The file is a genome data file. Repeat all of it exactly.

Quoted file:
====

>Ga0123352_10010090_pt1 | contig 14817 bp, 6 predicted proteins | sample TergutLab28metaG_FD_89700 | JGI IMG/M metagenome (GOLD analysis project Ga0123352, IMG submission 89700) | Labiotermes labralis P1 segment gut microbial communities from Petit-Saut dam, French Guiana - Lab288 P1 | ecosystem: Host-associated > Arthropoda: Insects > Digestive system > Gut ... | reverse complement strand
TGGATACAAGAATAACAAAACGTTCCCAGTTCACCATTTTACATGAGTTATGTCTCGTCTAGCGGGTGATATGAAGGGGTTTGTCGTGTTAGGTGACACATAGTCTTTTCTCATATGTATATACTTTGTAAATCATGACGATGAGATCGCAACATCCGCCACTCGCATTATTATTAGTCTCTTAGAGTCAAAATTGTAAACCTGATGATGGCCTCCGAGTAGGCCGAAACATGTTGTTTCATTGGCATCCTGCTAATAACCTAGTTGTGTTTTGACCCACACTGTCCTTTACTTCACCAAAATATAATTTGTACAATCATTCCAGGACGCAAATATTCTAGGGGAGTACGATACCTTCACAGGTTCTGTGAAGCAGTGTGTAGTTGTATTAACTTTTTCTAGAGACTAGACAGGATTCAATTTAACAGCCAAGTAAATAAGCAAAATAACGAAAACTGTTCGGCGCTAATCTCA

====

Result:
>Ga0123352_10010090_pt1 | contig 14817 bp, 6 predicted proteins | sample TergutLab28metaG_FD_89700 | JGI IMG/M metagenome (GOLD analysis project Ga0123352, IMG submission 89700) | Labiotermes labralis P1 segment gut microbial communities from Petit-Saut dam, French Guiana - Lab288 P1 | ecosystem: Host-associated > Arthropoda: Insects > Digestive system > Gut ... | reverse complement strand
TGGATACAAGAATAACAAAACGTTCCCAGTTCACCATTTTACATGAGTTATGTCTCGTCTAGCGGGTGATATGAAGGGGTTTGTCGTGTTAGGTGACACATAGTCTTTTCTCATATGTATATACTTTGTAAATCATGACGATGAGATCGCAACATCCGCCACTCGCATTATTATTAGTCTCTTAGAGTCAAAATTGTAAACCTGATGATGGCCTCCGAGTAGGCCGAAACATGTTGTTTCATTGGCATCCTGCTAATAACCTAGTTGTGTTTTGACCCACACTGTCCTTTACTTCACCAAAATATAATTTGTACAATCATTCCAGGACGCAAATATTCTAGGGGAGTACGATACCTTCACAGGTTCTGTGAAGCAGTGTGTAGTTGTATTAACTTTTTCTAGAGACTAGACAGGATTCAATTTAACAGCCAAGTAAATAAGCAAAATAACGAAAACTGTTCGGCGCTAATCTCA